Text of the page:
If you’ve been thinking that you just can’t go on, darn it, without the Bobcat Den and its soup and salad bar, breakfast buffet, Bates Burgers, midnight confabs, etc. — take heart.
It’s predicted that the Den will reopen for business by Sept. 5, as the HVAC upgrade that has kept the semi-subterranean eatery closed since June 11 will be largely complete by then.
The Chase Hall project has entailed the installation of new heating and cooling equipment serving both the Den and Memorial Commons, upstairs. From the comfort standpoint, that will mean a substantial improvement to air conditioning in the Den and, for the first time, the delivery of AC to the old high-ceiling dining room, now a multipurpose space.
Under the direction of John Rasmussen, who is wrangling the HVAC project and is also the college’s energy manager, the undertaking will also loop Chase Hall into the campus-wide monitoring and control system for space heating.
Finally, the project will unify all of Chase under a single heating technology, rather than the dual systems — forced hot water and steam heat — that have done the job for more than a decade.
The current project has touched much of the building, but the Den has gotten the brunt of the attention. Technicians for Damon Mechanical progressed by leaps and bounds (unfortunately, we took no pictures of the leaping and bounding) through July.
They put two new air handlers into closets, flanking the Den entrance facing the Library Quad, that had housed the 67-year-old original units. (The obsolescence of those old warhorses, in fact, is what precipitated the entire project.) The air handlers pull fresh air into the building and heat or cool it.
Damon also hung from the ceiling several fan-coil units that, employing so-called hydronic technology, use hot and cold water to heat or cool the ambient air. Four were installed in the Den’s public area, along with one each in the Den prep kitchen and staff lounge, sultry spaces that had never been air-conditioned.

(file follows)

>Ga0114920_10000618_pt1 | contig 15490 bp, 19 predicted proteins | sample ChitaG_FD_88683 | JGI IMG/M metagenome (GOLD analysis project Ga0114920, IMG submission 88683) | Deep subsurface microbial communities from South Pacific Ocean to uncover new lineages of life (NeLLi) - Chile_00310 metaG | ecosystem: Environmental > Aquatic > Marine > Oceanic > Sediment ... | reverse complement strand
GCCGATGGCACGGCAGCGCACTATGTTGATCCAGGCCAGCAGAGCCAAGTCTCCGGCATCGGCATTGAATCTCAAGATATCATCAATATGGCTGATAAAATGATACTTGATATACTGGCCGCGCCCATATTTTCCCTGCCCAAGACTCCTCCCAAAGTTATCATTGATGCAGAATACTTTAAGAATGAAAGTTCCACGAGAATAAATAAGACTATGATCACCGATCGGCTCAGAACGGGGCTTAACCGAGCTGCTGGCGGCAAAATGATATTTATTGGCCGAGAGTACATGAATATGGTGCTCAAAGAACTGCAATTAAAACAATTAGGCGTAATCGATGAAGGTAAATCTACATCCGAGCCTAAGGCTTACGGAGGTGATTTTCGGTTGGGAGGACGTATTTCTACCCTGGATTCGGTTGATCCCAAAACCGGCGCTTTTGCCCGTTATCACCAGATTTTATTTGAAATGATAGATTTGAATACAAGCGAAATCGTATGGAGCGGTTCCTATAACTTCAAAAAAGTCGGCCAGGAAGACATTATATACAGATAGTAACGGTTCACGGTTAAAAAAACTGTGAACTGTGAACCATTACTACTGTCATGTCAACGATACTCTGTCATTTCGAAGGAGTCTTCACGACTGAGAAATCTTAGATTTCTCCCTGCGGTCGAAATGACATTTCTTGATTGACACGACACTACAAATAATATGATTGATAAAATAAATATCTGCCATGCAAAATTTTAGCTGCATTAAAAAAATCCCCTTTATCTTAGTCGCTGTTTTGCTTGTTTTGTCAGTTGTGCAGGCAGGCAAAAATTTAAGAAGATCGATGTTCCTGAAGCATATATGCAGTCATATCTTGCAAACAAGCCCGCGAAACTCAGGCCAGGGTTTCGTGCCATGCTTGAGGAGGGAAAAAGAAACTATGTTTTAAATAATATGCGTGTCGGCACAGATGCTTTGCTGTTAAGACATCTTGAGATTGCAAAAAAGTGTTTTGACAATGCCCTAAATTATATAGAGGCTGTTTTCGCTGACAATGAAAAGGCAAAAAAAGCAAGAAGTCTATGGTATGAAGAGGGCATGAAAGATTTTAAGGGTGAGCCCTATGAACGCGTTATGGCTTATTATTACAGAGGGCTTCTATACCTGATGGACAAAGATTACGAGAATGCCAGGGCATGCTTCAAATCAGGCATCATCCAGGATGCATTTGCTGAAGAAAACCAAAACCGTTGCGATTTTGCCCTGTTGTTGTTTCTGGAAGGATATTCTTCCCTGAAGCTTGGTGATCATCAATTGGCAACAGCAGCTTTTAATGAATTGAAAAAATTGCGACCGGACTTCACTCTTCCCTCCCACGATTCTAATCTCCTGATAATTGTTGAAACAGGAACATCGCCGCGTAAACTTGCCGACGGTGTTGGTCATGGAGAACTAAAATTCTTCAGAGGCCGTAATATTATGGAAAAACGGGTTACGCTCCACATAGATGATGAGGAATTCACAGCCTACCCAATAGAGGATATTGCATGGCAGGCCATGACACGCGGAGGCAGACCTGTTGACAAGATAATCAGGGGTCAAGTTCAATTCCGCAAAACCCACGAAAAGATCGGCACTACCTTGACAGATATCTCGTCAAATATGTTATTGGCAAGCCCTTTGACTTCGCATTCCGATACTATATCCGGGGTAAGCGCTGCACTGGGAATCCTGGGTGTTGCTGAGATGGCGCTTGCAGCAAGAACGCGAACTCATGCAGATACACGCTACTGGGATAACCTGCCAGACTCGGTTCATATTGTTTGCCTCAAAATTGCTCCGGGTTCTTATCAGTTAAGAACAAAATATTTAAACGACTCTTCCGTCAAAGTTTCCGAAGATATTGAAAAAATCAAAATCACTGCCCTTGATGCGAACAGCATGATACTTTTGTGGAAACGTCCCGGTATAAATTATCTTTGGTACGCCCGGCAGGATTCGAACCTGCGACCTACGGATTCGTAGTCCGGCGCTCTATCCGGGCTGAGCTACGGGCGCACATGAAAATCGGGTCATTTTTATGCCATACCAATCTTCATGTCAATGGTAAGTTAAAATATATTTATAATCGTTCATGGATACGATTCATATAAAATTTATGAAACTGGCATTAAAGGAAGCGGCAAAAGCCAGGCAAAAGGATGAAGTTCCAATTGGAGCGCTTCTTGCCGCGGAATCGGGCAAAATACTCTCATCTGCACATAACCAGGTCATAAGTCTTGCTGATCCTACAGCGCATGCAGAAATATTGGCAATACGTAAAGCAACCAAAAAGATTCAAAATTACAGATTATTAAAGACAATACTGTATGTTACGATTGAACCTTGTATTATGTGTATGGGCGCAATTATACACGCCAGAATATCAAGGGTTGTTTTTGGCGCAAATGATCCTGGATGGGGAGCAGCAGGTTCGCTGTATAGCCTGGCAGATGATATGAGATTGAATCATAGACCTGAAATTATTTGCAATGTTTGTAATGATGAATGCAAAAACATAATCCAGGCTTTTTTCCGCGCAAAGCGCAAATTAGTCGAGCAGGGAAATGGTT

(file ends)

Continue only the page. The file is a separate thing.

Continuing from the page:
When we visited on July 26, all the pipes connecting the fan-coil units had been fitted and the wiring was about done. Sheet metal workers were fabricating air ducts that will move air where it’s wanted, and boxes of pipe insulation awaited installation.
In short, Rasmussen expected all the mechanical work in the Den and environs to be finished this week. Then comes the end game: Jackie’s Cleaning & Maintenance of Lisbon, Maine, will come in to dust and clean floors; the furniture and fixtures will be put back where they belong; and Dining Services staff will come in to sanitize the dining room and service spaces. That will take about a week.
Still outstanding is the implanting of sensors and controls for the campus heating control network. Deferred to avoid disrupting Bates Dance Festival classes scheduled in Chase for six summer weeks (the dancers are noisy too, but at least they have rhythm), that work will be finished after the festival season ends this weekend. Ditto the installation of fan-coil units in Memorial Commons.
Plumbers, meanwhile, have been piping their way southeast from the Den toward the Chase mechanical room, where a new heat exchanger will extract heat from the campus steam loop to feed the fan-coils. (Cold water for cooling the air comes from a chiller that serves several buildings.) In a sort of Promontory Point moment, albeit without the golden spike, that connection was made within the last week.
The installation of the heat exchanger and related machinery is about half complete, Rasmussen says. With pressure on to reopen the public spaces, “we’ve been trying to get everything done except the mechanical space.”
The history of heat in Chase Hall is nearly as convoluted as the building itself, which has been much altered and added onto during its 98 years of existence. For instance, the failure of a steam pipe from Muskie to Chase in 2013 cut the building off from campus steam until last year, when the bad pipe was replaced. During the intervening years, a backup boiler in Chase heated the building.
Whatever the primary heat source, campus steam or backup boiler, two different technologies have been distributing warmth throughout Chase for years. A heat exchanger installed about 15 years ago provided hydronic heat to the older section of Chase, facing Campus Avenue, while radiators driven directly by campus steam served the Den and Memorial Commons.
The fan-coil units and new heat exchanger will supplant that system, as well as the Den’s old and feeble air conditioning. So Chase henceforth will be all hydronic. (And just to confuse things even more, domestic hot water in Chase — the water for sinks, dishwashers, etc. — is supplied by a separate heater.)
Much of the new heating equipment has been moved into the mechanical room — two red-painted pumps that will circulate water for heating around the building, the deceptively plain heat exchanger, a large expansion tank that will buffer the water pressure created as cold water, heated by steam, expands. But Rasmussen expects that it will take most of September to finish connecting and testing the machinery.
That means the new air treatment system will likely not come to life until the end of September, “hopefully by the time we need to turn the central steam plant on.” And so, just as Den fans have had to delay gratification until late summer, we may not get to experience the comforts of an effectively air-conditioned Den until late spring.
Can we talk? Campus Construction Update welcomes your questions, memories, and comments about campus improvements. Please e-mail Doug Hubley, stating “Construction Update” or “Could you explain that again?” in the subject line.